Climate change is a worry and it has been an issue that concerns us all. Resources are depleting and the need to find sustainable sources of power is ever-increasing. The technology is there to harness energy from sustainable sources but the money to fund these projects is not – especially for people living in remote regions and in poor areas. So, rather than think outside the box one university has started to think “inside the box” and focus on relying on a source of energy within us – urine.

Electricity can be harnessed from faeces too. The University of Bath has developed tiny, microbial fuelling cells that can help extract bacteria so it can generate power and electricity straight from the organic matter direct.

The latest design prototype can actually produce two watts per cubic metre from one tiny fuel cell. That will be enough power to generate a full charge to a couple of eco-friendly business mobile phones. Greener business mobiles could be powered in the future by our very own number one and number twos.

Inside the Bath University’s Department of Chemical Engineering, they have a dilemma – or to put it more accurately, a trilemma. The sustainable power source has to be: • Secure • Environmentally friendly and sensitive to the world around us • Economically viable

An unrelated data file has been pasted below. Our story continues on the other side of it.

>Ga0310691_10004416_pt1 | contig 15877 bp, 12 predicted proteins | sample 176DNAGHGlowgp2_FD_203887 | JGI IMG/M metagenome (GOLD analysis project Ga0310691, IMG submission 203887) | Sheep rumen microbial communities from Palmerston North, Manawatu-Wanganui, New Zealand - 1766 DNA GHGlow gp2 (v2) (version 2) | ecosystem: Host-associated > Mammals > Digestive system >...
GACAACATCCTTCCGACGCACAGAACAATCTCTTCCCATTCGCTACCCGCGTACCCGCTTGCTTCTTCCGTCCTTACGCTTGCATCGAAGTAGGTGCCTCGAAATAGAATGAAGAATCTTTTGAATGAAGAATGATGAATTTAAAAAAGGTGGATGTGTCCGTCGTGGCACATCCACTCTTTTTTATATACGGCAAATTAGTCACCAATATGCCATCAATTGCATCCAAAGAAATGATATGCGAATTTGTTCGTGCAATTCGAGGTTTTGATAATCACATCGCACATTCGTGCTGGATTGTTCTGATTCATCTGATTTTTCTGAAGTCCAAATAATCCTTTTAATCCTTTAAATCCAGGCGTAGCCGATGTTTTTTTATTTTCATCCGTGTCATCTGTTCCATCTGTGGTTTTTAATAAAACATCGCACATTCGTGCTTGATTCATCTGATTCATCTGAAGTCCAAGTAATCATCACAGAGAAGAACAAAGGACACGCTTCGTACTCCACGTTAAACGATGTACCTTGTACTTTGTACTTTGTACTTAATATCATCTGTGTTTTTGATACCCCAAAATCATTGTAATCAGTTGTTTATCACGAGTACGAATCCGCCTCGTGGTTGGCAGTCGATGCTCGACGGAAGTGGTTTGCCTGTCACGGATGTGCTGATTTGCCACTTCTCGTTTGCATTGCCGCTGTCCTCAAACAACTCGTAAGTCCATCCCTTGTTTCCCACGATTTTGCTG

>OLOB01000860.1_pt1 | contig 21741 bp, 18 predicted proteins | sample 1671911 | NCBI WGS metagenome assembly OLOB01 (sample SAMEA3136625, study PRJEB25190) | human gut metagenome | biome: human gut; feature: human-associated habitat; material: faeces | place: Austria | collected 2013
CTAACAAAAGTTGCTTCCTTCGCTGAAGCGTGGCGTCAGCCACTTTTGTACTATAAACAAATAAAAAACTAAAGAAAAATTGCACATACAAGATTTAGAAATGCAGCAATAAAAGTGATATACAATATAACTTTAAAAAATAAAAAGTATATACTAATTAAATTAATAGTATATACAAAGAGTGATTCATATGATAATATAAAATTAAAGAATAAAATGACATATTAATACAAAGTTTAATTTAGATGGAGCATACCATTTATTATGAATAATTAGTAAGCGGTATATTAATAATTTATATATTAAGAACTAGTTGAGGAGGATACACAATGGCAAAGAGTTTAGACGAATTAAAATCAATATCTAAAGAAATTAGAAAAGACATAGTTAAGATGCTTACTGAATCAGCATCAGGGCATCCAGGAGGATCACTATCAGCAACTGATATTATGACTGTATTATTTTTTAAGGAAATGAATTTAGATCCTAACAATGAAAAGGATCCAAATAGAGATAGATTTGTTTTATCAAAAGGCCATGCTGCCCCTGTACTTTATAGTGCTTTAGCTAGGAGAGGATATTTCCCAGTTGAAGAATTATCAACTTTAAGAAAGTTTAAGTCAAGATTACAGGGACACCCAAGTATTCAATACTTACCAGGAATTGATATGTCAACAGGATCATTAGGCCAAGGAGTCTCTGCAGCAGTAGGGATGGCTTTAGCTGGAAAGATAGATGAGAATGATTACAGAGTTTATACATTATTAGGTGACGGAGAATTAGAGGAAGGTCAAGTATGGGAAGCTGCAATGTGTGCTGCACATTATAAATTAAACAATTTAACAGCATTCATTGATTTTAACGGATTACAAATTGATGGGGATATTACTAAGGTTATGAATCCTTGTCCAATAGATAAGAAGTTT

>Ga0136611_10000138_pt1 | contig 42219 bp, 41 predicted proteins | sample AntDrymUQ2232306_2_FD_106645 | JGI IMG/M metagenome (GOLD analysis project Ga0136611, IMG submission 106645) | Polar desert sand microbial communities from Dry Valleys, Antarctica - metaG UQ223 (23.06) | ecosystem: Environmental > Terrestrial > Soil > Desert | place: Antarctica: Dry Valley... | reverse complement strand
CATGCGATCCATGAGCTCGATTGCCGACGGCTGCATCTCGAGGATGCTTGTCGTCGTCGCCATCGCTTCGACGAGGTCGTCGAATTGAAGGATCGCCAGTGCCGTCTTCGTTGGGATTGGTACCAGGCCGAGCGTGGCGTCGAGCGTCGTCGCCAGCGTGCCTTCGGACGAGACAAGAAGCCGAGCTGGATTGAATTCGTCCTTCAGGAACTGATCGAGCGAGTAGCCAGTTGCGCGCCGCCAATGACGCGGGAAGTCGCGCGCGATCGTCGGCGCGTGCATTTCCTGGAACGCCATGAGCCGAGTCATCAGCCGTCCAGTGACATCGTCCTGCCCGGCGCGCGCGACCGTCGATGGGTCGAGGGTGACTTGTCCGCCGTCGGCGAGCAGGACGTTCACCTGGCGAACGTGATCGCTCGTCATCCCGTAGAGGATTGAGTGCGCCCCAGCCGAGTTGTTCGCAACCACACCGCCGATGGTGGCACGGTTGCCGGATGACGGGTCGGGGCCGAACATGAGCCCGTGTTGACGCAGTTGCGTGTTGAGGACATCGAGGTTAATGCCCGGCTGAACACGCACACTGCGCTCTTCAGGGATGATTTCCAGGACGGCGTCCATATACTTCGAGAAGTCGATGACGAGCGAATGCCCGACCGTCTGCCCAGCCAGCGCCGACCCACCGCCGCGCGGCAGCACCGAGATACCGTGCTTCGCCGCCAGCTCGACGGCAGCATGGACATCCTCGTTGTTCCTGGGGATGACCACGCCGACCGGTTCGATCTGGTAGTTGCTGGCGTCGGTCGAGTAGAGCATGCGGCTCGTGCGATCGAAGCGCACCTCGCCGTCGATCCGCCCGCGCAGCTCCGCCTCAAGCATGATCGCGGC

Taking full of advantage of “pee power” is the only single solution that addresses this trilemma. It takes full advantage of indigenous resources, and that includes our pee, so using planet free mobile phones for the future can be a reality if the research at the University of Bath gets some serious consideration.

The power of the pee can be an excellent idea for people in developing countries. In many parts of Africa and central Asia, there are huge costs involved in generating CO2 free mobile phones from wind power, hydrogen power, and solar panelling. There simply aren’t enough funds to get these projects off the ground in developing countries and using microbial fuel cells instead – to generate electricity – you could also get rid of a lot of waste in the process.